National Wine and Cheese day is July 25th this year and we want you to be prepared. This is seriously delicious business. It’s also all about balance and really, at the end of the day…it’s about what you like. Shall we begin?
Sparkling Wine & Dry Whites: Creamy buttery cheese such as brie is a great match for sparkling wines like Piccini Prosecco and Dry Whites like Lincourt Courtney’s Chardonnay. The bright acidity of these wines do not complete with the richness of soft cheese like sweeter, smoother wines would. Brie pulls out the layers of flavors in the wine emphasizing the vivid tastes.
Crisp Whites: Goat Cheese is delicious with crisp whites such as Sauvignon Blanc. The fruity dry whites wonderfully compliment the tangy cheeses. Feta and Four Graces Pinot Gris push and pull sweet and savory tones.
Fruit-Forward Reds: A smoky cheese like gouda brings out the deeper flavors of rich pinot noirs like the Firestone Pinot Noir. The wine’s earthy quality supports the cheese’s richer taste while the fruit accents brings out fruit tastes in the cheese as well.
Dry and Bold Reds: Sharp, cheddar cheeses are great matches for bold Cabernet Sauvignons such as the Three Rivers Cabernet Sauvignon. Merlot pairs wonderfully with blue cheeses as well. If you’re looking for zest and tang, this is the where you should be!
Check out this detailed chart for more information! http://www.gourmetsleuth.com/features/wine-cheese-pairing-guide
Strawberry Lime Desert Mix
Mix together the Stawberry Lime Dessert Mix with 1 cup of Sour Cream and 1 Tub of Cool Whip in a bowl. Line circular and shallow serving bowl (a pie plate works best!) with Nilla Waffers. Add Dessert Mix. Line the bowl with Nilla Waffers and add sliced strawberries on top.
YUM! Thank you so much for your recipe, Lisanne!
“I’m stumped and I don’t know what to post.”
Poster’s Block- we get it. Keeping up with social media has its highs and its lows. Some days you’ll feel like you’ve achieved it all and you know your audience like your best friend…other days you’ll wonder who your audience really is. What to do? Be true to you! You don’t always need to be talking about wine… GASP! It’s true! Post about your life or your other interests. You can bring new people and customers to you that way.
Post Ideas That Are Not About Wine:
- Your Pet
- Hobbies (sewing, painting, chess…etc.)
- Funny Quotes
- Just how you feel!
It’s important to do this for two main reasons. One: you customers won’t get tired of seeing wine selling photos after wine selling photos. Two: you won’t get tired of social media. Remember to use relevant hashtags and to get creative. You’ve got the power!
If you’ve checked out the other articles on Facebook, Twitter and Instagram you have a general feel of what hashtags do and how they operate. We want to condense this information into one blog so you can read and reread this as many times as you’d like. We’ve been told it is an enchanting bedtime story.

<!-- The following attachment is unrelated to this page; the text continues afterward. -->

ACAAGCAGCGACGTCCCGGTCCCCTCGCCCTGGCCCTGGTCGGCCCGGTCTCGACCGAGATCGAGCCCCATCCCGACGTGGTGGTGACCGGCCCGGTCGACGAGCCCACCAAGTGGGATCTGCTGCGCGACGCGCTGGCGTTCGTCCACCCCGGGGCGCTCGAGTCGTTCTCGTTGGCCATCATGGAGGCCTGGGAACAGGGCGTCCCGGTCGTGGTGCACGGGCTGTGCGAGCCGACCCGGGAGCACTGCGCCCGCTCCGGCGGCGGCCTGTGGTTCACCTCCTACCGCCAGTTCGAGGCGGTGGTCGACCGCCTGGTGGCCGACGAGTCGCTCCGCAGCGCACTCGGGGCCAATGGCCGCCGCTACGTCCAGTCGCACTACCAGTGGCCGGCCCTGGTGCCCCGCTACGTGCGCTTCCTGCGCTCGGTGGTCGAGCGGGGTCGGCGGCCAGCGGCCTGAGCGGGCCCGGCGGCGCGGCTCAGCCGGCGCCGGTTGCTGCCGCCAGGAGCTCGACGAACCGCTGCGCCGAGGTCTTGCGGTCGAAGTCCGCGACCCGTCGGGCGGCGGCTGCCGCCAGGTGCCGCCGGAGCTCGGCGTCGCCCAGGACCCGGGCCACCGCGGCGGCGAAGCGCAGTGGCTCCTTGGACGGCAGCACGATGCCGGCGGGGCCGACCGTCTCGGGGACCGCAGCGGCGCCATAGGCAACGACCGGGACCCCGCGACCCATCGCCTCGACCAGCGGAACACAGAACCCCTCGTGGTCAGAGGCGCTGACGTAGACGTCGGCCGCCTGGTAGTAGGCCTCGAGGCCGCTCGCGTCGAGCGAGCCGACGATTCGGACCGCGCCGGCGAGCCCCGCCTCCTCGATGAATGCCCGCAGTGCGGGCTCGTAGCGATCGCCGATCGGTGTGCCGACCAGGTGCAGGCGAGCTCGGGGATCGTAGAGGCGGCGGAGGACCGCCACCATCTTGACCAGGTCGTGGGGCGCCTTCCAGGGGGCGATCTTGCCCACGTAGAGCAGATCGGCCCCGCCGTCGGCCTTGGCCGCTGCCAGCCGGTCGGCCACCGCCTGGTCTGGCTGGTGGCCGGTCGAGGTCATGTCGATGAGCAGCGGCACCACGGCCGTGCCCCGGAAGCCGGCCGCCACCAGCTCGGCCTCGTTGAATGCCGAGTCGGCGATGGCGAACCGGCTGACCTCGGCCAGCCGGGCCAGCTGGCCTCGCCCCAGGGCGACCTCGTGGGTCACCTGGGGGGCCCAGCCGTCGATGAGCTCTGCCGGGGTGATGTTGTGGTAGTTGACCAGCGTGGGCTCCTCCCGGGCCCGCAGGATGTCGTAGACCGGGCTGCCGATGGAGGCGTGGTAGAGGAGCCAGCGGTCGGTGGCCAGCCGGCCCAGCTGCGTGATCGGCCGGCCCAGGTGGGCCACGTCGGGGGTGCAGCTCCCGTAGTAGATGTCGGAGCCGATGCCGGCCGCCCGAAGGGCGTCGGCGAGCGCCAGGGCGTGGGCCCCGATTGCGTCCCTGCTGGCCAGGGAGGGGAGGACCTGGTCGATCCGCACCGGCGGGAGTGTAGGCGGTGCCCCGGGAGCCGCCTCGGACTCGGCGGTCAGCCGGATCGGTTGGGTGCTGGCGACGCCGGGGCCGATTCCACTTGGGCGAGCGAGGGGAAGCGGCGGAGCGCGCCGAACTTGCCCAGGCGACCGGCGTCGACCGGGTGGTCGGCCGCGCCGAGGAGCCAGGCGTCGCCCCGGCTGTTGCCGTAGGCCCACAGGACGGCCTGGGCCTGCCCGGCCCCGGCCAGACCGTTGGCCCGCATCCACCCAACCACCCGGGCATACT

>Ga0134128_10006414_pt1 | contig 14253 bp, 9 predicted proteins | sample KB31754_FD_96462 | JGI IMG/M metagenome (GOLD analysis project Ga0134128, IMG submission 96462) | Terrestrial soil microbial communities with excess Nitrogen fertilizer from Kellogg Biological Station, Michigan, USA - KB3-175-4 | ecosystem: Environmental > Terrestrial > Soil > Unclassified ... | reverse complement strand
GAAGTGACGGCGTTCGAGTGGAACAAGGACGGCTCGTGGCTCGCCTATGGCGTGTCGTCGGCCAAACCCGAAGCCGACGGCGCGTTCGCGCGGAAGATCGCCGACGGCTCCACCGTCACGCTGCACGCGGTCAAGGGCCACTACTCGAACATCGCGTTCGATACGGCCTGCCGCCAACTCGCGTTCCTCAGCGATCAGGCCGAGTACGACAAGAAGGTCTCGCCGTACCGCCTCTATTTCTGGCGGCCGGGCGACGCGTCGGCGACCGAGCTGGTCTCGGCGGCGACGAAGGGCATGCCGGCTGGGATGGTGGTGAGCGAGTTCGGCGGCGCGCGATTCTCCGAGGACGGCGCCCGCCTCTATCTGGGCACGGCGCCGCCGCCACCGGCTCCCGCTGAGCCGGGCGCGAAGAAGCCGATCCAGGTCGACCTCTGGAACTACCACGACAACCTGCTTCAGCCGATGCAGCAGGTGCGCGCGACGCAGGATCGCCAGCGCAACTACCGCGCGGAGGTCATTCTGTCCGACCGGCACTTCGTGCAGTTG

Hashtags are a search engines’ best friends. They link documents/posts/text/photos together. When you type “#morewine” this categorizes that post/comment with every other post/comment with that same hashtag. When people are browsing the internet and searching for that hashtag- there you are! We encourage you to create your own hashtag. Maybe something like, “#yournamewine” or “wdyourname”. This makes it easier for you to find what customers/followers want you to see. Don’t forget to use general or broad hashtags too. You need to get discovered somehow! Timing is important. If you have an old post and edit it to have hashtags, you will not be doing yourself any favors. If you want to add hashtags do so in the comments. Your post/photo will no longer be relevant with the edited caption.
Different platforms call for different hashtags…here we go:
Twitter: Sprinkle your hashtags on Twitter! You do not need to use many because Twitter uses all of your words in its search engines. Want to tweet about wine but don’t have enough characters to hashtag all that you want? Don’t sweat it. Your “unhashtaged” words will be picked up anyway. Limit your hashtags to 1-2 per post.
Facebook: The moderate hashtag platform. Using hashtags on Facebook is more effective than Twitter but don’t go crazy. Having an overload of hashtags looks messy and doesn’t mean that your post will be ranked best fit for the certain hashtag. Ranked? Just like Google Searches, the pages that come up after you click enter are ranked in relevancy. In short, be creative but keep it genuine! 1-4 hashtags is a healthy range for Facebook.
Instagram: Hashtag Heaven! This platform works amazingly for hashtags. The best number floating out there for each post is 11. Experiment and test out some new ones every post. You never know what someone will be searching for.
Do not overload on hashtags- your rank will drop in searches!